Wednesday, September 2, 2015

POSTED: Monday, January 27, 2014, 2:04 PM

In “Historic instruction”, a letter writer states that there is a need for more black history education as opposed to learning about the holocaust.

There is already black history education in our schools, there is black history month, Martin Luther King day, to name a few.

I can’t think of any holiday or educational programs to remember the holocaust.

Inquirer Editorial Board @ 2:04 PM  Permalink | 0 comments
POSTED: Friday, January 24, 2014, 4:44 PM
Republicans offered few prescriptions for dealing with the nation's uninsured population. (AP Photo/Rodrigo Abd, File)

"Fighting Words,” Chris Mondics’ recent article on Josh Blackman, portrays him as a libertarian law professor who nonetheless “tells it like it is” to both liberal and conservative audiences. Blackman’s book on the Affordable Care Act is described as receiving praise from liberals and libertarians alike.

Yet the article ends with Blackman criticizing the ACA for having been passed with no Republican support in Congress.

This shibboleth belies any portrayal of Blackman as an objective scholar. It is well established in reliable media (such as a “Frontine” program) that before Barack Obama was even sworn in, Republican leaders in Congress elected a policy of “just say no” to whatever policy the President proposed. This stonewalling even extended to health care reform, even though the President used as his model a private-insurance-based Massachusetts plan championed by a Republican governor who would become the party’s 2012 presidential contender.

Inquirer Editorial Board @ 4:44 PM  Permalink | 0 comments
POSTED: Thursday, January 23, 2014, 1:58 PM
Raymond T. Jones (left), the one-man staff of Philadelphia Safety Net, at a 2009 news conference on a gun buyback program. State Sen. Vincent Hughes is at the lectern. (ALEJANDRO A. ALVAREZ / Staff Photographer)

Lucky Raymond T. Jones!

This former staffer for Philadelphia Democratic Congressman Chaka Fattah earned $346,394 a year. more money than his former boss, to run a questionable non-profit called Safety Net based in Roxborough.

The Safety Net, it appears, was mostly for Jones.

Karen Heller @ 1:58 PM  Permalink | 0 comments
POSTED: Wednesday, January 22, 2014, 3:34 PM
Photo of Fred Turoff, who has coached Temple men's gymnastics for 38 years and is fighting to keep his program alive. (Photo by Bob Ford)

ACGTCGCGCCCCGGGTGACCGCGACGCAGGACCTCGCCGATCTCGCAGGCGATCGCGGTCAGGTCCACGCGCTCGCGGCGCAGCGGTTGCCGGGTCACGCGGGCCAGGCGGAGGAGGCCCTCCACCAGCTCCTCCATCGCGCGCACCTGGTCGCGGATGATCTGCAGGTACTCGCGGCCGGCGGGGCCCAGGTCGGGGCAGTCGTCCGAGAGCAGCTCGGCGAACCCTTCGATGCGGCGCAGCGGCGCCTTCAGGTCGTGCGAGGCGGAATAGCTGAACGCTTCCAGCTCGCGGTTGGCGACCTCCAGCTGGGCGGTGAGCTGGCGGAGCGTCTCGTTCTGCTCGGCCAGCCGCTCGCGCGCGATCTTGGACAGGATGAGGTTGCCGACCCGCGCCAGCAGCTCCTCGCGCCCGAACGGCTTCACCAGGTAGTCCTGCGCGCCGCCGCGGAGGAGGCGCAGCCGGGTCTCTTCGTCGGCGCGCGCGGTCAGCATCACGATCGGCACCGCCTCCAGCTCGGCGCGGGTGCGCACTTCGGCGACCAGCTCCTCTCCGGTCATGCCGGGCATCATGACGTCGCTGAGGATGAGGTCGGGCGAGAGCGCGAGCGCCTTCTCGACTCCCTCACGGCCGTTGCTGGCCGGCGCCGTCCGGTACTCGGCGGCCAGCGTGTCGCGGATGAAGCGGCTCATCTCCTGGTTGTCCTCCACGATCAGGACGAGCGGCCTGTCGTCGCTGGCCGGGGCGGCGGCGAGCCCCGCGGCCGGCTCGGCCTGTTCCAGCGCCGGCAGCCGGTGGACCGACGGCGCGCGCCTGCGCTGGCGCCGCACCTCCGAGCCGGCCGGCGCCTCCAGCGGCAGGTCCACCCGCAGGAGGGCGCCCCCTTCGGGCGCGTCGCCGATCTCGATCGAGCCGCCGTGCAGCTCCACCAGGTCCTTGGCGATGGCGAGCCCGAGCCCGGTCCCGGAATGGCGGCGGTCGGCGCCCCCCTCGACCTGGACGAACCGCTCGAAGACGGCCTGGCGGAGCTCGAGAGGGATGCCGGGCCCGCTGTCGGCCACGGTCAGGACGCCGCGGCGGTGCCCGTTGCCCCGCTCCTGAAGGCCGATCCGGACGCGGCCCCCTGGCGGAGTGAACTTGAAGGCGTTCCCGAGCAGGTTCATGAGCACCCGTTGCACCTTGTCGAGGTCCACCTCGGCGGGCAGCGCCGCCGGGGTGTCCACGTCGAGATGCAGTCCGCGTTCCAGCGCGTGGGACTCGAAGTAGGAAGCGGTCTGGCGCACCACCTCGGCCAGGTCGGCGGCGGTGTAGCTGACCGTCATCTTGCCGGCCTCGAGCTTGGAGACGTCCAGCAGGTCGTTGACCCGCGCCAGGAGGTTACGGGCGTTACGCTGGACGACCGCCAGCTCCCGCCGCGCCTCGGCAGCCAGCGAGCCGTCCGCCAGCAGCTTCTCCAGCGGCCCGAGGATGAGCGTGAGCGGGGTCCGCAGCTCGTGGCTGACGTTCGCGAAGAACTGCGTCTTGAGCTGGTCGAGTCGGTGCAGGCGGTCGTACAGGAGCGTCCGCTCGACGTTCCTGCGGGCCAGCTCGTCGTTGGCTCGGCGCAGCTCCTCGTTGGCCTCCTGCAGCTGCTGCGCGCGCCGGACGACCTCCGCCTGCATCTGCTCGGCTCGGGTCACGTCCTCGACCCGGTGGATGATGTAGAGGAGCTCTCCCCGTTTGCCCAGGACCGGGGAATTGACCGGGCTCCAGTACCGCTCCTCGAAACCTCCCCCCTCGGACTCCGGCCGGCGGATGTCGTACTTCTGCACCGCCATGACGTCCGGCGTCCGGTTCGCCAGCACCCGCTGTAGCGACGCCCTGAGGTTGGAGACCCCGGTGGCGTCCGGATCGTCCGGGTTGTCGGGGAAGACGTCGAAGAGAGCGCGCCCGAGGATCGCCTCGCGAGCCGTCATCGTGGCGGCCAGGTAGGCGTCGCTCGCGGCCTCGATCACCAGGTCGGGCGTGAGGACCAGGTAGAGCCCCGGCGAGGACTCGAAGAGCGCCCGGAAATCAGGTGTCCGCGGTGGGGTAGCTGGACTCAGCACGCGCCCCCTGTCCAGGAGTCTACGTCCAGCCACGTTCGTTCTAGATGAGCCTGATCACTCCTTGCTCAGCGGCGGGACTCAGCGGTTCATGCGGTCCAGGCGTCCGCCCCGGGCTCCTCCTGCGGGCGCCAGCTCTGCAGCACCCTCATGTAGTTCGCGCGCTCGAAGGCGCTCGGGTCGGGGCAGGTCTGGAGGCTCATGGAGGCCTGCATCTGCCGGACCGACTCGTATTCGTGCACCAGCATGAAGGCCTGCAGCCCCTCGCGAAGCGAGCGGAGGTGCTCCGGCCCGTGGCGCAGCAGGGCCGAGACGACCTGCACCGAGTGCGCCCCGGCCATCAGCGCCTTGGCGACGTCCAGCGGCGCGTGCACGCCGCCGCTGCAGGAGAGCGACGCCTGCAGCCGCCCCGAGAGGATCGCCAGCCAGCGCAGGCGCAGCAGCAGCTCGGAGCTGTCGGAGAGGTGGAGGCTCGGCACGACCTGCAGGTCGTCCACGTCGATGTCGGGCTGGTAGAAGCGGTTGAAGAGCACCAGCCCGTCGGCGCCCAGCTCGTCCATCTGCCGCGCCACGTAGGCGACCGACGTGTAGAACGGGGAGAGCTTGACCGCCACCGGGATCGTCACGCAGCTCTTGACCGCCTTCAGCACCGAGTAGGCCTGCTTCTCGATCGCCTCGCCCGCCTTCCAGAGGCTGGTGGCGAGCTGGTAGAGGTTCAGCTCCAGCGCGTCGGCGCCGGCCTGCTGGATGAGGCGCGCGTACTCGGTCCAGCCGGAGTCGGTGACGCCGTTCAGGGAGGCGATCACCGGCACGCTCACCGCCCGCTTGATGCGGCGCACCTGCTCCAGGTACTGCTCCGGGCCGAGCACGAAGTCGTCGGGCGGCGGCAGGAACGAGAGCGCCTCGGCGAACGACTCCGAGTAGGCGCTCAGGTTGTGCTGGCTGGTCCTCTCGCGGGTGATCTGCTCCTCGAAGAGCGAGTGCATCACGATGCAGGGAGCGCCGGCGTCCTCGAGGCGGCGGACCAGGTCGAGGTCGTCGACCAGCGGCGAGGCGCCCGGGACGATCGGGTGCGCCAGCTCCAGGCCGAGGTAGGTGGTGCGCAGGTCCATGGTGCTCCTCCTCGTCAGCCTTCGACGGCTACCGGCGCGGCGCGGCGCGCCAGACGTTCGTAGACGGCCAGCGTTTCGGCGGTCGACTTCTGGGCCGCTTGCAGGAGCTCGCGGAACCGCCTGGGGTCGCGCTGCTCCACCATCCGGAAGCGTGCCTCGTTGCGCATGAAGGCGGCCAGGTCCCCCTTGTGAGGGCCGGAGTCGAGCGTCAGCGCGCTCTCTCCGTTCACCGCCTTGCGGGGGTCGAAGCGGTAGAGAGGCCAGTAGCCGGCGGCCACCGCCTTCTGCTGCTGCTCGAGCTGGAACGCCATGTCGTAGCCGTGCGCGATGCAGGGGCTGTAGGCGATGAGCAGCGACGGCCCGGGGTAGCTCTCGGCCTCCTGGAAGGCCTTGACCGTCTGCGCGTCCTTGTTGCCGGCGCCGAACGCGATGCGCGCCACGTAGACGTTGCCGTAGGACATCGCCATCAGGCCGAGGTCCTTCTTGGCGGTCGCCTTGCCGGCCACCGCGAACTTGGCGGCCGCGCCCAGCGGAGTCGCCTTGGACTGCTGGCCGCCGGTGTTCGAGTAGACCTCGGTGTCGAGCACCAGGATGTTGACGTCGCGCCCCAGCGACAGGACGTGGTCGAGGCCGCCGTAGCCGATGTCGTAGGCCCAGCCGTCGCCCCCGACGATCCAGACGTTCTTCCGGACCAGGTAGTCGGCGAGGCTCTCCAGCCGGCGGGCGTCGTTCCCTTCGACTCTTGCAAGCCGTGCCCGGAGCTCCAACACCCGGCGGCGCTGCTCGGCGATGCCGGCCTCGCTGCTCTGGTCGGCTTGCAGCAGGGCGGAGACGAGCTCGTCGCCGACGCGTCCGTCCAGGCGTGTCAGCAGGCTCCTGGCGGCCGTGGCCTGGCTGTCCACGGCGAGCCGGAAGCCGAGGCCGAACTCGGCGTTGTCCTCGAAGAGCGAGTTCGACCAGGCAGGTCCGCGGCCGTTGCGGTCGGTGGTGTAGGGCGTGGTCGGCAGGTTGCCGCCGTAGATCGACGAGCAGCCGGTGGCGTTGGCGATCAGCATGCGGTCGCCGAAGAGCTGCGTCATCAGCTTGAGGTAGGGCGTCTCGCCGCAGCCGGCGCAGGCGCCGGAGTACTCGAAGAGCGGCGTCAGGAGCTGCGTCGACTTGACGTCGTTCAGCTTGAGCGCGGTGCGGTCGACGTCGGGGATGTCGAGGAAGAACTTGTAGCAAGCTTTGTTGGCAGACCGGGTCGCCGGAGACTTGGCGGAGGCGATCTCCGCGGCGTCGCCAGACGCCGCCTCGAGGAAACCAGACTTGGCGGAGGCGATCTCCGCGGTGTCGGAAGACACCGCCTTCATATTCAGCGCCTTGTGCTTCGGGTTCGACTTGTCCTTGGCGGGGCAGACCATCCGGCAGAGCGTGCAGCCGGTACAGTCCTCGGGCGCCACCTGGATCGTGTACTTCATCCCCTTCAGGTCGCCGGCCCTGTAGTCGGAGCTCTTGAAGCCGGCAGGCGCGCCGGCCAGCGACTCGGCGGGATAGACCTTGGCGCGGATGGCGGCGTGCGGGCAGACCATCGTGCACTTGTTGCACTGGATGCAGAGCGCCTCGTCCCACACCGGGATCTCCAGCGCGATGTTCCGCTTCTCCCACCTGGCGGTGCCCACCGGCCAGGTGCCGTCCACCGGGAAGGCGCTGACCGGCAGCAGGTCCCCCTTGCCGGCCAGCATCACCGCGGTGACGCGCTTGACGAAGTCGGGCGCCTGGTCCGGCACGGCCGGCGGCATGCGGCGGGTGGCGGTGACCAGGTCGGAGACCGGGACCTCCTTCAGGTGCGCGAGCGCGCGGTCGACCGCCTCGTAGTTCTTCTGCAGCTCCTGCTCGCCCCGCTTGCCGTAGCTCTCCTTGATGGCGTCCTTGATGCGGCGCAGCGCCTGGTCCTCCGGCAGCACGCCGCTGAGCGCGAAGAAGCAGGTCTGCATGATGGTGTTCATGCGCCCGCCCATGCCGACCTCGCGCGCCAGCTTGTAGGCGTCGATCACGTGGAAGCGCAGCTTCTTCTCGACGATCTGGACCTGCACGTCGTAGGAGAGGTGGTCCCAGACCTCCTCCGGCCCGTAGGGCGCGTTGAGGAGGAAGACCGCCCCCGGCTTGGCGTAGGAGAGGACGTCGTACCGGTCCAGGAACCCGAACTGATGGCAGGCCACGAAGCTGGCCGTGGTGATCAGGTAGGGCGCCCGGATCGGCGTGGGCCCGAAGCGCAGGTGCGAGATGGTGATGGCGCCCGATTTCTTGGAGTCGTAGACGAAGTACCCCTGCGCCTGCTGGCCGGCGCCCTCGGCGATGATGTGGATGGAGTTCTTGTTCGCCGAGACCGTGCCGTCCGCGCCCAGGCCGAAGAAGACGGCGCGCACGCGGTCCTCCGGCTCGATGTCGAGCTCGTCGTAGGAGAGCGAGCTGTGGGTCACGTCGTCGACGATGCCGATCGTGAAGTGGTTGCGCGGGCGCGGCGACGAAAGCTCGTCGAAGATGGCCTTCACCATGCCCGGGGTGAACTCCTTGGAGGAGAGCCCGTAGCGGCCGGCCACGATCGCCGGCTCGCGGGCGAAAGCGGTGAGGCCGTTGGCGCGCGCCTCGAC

What a sad day for Temple University. The recent profile of Coach Fred Turoff in the Philadelphia Inquirer reveals a hard-working, long-suffering man who has devoted himself to Temple University, only to be shown the door, unceremoniously, after 38 years and despite amassing a hallway full of trophies and awards.

President Theobald is quoted as saying the decision was "excruciating," but nothing could be further from the truth. "Excruciating" would suggest that you knew the man, the program, and the dedicated athletes involved; that you had visited the gym during their practice, attended one of their home meets, watched them coach the Philadelphia Boys' Team. A decision can only be excruciating if you truly know what you are ending.

Sadly, we all know that Temple's leaders are bringing an end to a distinguished career and a high performing team that has successfully run on a shoe-string budget. They have disrespected the legacy of a loyal Temple coach who has done more to provide the city of Philadelphia with a positive view of the spirit of Temple University than all the other athletic programs combined.

Inquirer Editorial Board @ 3:34 PM  Permalink | 0 comments
POSTED: Wednesday, January 22, 2014, 5:20 PM
Children arrive to school bundled up against the cold in the Brooklyn borough of New York, Wednesday, Jan. 22, 2014. A winter storm stretched from Kentucky to New England and hit hardest along the heavily populated Interstate 95 corridor between Philadelphia and Boston. Snow began falling at midmorning Tuesday in Philadelphia and dumped as much as 14 inches by Wednesday morning, with New York seeing almost as much. Boston and Philadelphia officials ordered schools closed Wednesday, but in New York City, the nation's largest public school system remained open. (AP Photo/Seth Wenig)

It's interesting to hear that Philadelphia Streets Commissioner David Perri sees the hand of climate change in the wild weather swings we've been seeing in our region ("Winter season taxing road departments' budgets," Jan. 12).